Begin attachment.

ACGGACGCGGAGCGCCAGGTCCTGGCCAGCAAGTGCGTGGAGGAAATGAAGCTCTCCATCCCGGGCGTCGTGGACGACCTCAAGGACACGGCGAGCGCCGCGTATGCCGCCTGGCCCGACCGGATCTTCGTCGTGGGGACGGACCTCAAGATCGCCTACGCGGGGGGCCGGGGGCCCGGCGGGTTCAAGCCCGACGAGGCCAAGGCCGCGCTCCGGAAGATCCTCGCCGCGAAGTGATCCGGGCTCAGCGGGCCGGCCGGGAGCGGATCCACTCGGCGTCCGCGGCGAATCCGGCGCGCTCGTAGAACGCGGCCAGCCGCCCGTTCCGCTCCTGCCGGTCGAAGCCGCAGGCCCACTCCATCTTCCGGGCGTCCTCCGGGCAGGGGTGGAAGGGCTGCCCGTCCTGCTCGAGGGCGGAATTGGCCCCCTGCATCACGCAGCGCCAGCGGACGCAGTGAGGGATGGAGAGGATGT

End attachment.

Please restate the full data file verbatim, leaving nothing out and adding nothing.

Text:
ACGGACGCGGAGCGCCAGGTCCTGGCCAGCAAGTGCGTGGAGGAAATGAAGCTCTCCATCCCGGGCGTCGTGGACGACCTCAAGGACACGGCGAGCGCCGCGTATGCCGCCTGGCCCGACCGGATCTTCGTCGTGGGGACGGACCTCAAGATCGCCTACGCGGGGGGCCGGGGGCCCGGCGGGTTCAAGCCCGACGAGGCCAAGGCCGCGCTCCGGAAGATCCTCGCCGCGAAGTGATCCGGGCTCAGCGGGCCGGCCGGGAGCGGATCCACTCGGCGTCCGCGGCGAATCCGGCGCGCTCGTAGAACGCGGCCAGCCGCCCGTTCCGCTCCTGCCGGTCGAAGCCGCAGGCCCACTCCATCTTCCGGGCGTCCTCCGGGCAGGGGTGGAAGGGCTGCCCGTCCTGCTCGAGGGCGGAATTGGCCCCCTGCATCACGCAGCGCCAGCGGACGCAGTGAGGGATGGAGAGGATGT